Things to look for when identifying a whale

You can determine species by identifying these different physical aspects.

  • Body Length
  • Presence of dorsal fin
  • Size and position of the dorsal fin
  • Shape and size of flippers
  • The shape of the head and general body shape
  • Presence of a beak
  • The shape of the blow
  • Body colour and patterns
  • Swimming characteristics
  • Presence of teeth or baleen and number of teeth

Whales and Dolphins in Fiji.

ImageCommon NameScientific NameWeightLengthLifespanInfo
Drawing of a Whale Humpback 1Humpback WhaleMegaptera novaeangliaeUp to about 40 tonsUp to about 60 feetAbout 80 to 90 yearsPDF
Drawing of a Whale Brydes 1Bryde’s WhaleBalaenoptera edeniAbout 90,000 pounds40 to 55 feetUnknown but sexually mature at 9 yearsPDF
Drawing of a sperm whale 1Sperm WhalePhyseter catodon15 tons (females) to 45 tons (males)40 feet (females) to 52 feet (males)Up to 60 yearsPDF
whale dwarf sperm 1Dwarf Sperm WhaleKogia simus300 to 600 poundsUp to about 9 feetUp to 22 years
Short Finned Pilot Whale 1Short-Finned Pilot WhaleGlobicephala Macroryhnchus2,200 to 6,600 pounds12 to 24 feet35 to 60 yearsPDF
Melon Headed Whale 1Melon-Headed WhalePeponocephala Electra460 pounds9 feet45 years
Pygmy Killer Whale 1Pigmy Killer WhaleFeresa AttenuataUp to 496 poundsUp to 8.5 feetUnknown
Cuviers beaked whale 1Cuvier’s Beaked WhaleZiphius Cavirostris4,000 to 6,800 pounds15 to 23 feet60 years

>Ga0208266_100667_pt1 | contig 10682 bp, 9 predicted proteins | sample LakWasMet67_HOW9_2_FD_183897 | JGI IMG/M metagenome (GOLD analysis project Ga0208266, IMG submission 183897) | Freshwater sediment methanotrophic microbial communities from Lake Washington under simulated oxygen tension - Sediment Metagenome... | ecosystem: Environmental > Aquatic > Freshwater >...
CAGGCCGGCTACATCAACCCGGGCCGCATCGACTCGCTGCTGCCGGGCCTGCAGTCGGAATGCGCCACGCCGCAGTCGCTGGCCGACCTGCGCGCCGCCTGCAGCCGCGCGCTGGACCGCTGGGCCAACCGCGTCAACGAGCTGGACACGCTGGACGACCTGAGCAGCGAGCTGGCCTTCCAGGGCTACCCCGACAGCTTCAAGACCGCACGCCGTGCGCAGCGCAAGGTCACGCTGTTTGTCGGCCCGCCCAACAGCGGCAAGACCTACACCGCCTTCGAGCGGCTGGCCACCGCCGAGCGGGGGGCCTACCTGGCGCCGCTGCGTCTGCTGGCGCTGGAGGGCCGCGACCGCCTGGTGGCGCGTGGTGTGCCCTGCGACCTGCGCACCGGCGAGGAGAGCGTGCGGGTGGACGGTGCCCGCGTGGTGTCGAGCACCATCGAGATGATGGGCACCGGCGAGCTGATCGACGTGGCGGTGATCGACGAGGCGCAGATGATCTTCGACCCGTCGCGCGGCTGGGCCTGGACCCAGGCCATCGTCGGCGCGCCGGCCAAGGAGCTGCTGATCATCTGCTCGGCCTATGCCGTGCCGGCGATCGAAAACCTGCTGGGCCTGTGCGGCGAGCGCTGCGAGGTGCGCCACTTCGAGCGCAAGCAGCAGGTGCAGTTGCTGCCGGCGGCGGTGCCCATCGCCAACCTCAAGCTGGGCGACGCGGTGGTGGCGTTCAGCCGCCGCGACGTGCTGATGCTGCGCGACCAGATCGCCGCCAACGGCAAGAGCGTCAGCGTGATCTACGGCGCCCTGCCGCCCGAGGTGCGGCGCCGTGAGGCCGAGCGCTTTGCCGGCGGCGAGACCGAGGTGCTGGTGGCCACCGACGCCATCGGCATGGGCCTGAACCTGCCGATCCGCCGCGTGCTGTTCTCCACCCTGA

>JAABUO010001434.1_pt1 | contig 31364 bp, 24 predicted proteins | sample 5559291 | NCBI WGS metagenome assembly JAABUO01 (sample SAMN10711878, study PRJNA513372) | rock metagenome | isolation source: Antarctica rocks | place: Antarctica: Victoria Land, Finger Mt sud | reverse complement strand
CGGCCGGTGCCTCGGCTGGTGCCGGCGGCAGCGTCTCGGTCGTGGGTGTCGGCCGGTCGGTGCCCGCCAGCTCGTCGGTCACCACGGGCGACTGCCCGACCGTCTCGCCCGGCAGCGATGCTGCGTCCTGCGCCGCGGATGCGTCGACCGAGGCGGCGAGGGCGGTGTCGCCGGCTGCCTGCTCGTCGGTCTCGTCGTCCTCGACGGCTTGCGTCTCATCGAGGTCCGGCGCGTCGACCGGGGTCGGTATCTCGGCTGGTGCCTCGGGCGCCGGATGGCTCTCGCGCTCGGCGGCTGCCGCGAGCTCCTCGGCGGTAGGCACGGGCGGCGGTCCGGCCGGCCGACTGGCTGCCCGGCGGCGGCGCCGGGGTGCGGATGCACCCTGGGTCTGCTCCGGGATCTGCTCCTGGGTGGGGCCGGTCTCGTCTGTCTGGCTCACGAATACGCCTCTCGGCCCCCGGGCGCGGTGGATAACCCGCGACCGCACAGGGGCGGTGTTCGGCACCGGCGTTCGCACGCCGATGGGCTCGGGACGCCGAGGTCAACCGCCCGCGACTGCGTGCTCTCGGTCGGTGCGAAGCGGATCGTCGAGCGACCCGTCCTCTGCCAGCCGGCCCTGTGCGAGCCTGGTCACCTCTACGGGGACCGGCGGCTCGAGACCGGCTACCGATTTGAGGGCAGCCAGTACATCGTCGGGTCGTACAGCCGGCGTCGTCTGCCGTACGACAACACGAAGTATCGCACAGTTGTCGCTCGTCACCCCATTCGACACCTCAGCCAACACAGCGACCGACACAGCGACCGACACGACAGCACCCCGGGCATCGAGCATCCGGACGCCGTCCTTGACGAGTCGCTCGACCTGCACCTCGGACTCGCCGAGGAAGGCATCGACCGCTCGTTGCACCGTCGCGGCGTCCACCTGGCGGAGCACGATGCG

Gervais beaked whale 1Beaked WhalesMesoplodon Sp.About 2,640 poundsAbout 15 to 17 feetEstimated at least 27 years but may be up to 48 years
Short Beak Common Dolphin 1Short Beaked Common DolphinDelphinus DelphisAverage about 170 pounds (adults)About 6 feetAbout 40 yearsPDF
Dolphin Bottlenose 1Bottlenosed DolphinTursiops Truncates300 to 1,400 pounds6 to 13 feet40 to 60 years
Spinner Dolphin 1Spinner DolphinStenella LongirostrisApprox. 130 to 170 pounds4 to 7 feet (males slightly larger than females)20 yearsPDF
Rough toothed dolphin 1Rough-Toothed DolphinSteno Bredanensis350 pounds8.5 feet36 years
Table: Whales and Dolphins in Fiji.

Humpback Whales Bubble Net Feeding

Video: Humpback Whales Bubble Net Feeding

Kids Corner (Materials)

Marine Animal Colouring Pages by IFAW Animal Explores Humpback Whales

Visitor Advisory 1: The best time of the year to have a chance of seeing whales is early July to the end of November, Dolphins are all year round.

Bats of Fiji

Left: 10 Cent Coin ~ New front design features a Beka-Mirimiri, (Fiji Flying Fox) which is one of the world’s rarest mammals. It has only ever been recorded for certain on three occasions – most recently in 2009 by a team from NatureFiji-MareqetiViti, [a fully local environment NGO] and on all occasions in the upland cloud forests of Taveuni, at elevations near or higher than 1,000 metres. The Fiji Flying Fox is a very distinctive species with no close relatives. Because of its rarity, nothing is known of its behaviour and ecology. (Reserve Bank of Fiji) Right: The Fijian Flying Fox (Mirimiri Acrodonta) (Guy Bottroff Nature Fiji)